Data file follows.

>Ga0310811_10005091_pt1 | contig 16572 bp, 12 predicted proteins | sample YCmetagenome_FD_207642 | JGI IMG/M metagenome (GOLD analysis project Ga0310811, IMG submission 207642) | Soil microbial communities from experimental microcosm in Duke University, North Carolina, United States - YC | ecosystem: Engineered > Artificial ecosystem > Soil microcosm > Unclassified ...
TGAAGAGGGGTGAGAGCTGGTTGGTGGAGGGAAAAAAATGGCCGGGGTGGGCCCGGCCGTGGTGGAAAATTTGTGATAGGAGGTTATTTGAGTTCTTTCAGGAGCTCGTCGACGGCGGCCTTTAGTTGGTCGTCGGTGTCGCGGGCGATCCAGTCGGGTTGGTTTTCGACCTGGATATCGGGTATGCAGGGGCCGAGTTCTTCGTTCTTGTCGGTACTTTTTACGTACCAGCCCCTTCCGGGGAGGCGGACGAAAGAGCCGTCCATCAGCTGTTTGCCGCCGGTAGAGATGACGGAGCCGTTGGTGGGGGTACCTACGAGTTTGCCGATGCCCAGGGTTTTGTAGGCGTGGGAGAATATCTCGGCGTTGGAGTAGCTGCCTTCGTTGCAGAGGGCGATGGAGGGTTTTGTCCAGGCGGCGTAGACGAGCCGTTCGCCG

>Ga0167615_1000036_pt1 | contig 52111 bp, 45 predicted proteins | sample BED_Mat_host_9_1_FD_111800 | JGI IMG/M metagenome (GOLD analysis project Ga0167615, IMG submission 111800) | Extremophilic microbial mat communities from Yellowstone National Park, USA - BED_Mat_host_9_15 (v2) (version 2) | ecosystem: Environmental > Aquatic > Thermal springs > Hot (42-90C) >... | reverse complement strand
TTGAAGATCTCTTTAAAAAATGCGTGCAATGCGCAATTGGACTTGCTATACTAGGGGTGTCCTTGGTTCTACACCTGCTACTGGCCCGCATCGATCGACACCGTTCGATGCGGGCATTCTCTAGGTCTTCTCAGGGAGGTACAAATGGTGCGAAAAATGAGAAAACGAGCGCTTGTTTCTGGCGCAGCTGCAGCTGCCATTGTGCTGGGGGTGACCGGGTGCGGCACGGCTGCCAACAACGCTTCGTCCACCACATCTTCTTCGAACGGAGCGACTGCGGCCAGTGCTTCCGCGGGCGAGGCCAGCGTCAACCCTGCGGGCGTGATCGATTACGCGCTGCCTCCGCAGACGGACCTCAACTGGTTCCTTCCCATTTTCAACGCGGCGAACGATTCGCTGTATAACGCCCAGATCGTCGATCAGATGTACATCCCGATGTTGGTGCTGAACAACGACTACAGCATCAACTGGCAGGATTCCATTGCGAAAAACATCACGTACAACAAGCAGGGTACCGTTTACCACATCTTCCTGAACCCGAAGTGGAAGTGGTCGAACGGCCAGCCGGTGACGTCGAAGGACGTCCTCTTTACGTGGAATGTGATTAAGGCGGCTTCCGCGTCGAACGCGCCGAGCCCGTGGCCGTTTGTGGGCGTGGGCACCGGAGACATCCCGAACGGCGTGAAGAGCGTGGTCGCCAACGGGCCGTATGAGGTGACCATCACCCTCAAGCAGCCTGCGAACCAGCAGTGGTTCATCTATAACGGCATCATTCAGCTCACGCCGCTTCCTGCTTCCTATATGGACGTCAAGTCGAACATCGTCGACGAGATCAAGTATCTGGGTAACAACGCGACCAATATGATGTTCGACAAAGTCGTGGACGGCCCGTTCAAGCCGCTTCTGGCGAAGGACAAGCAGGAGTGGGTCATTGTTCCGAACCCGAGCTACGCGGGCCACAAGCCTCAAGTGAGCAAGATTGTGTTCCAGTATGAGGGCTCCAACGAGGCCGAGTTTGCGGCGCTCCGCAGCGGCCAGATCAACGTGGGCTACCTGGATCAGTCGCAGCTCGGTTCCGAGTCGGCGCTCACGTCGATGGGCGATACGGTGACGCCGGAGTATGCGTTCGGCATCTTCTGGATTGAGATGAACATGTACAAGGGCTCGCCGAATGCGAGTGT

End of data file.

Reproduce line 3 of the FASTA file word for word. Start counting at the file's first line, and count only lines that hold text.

>Ga0167615_1000036_pt1 | contig 52111 bp, 45 predicted proteins | sample BED_Mat_host_9_1_FD_111800 | JGI IMG/M metagenome (GOLD analysis project Ga0167615, IMG submission 111800) | Extremophilic microbial mat communities from Yellowstone National Park, USA - BED_Mat_host_9_15 (v2) (version 2) | ecosystem: Environmental > Aquatic > Thermal springs > Hot (42-90C) >... | reverse complement strand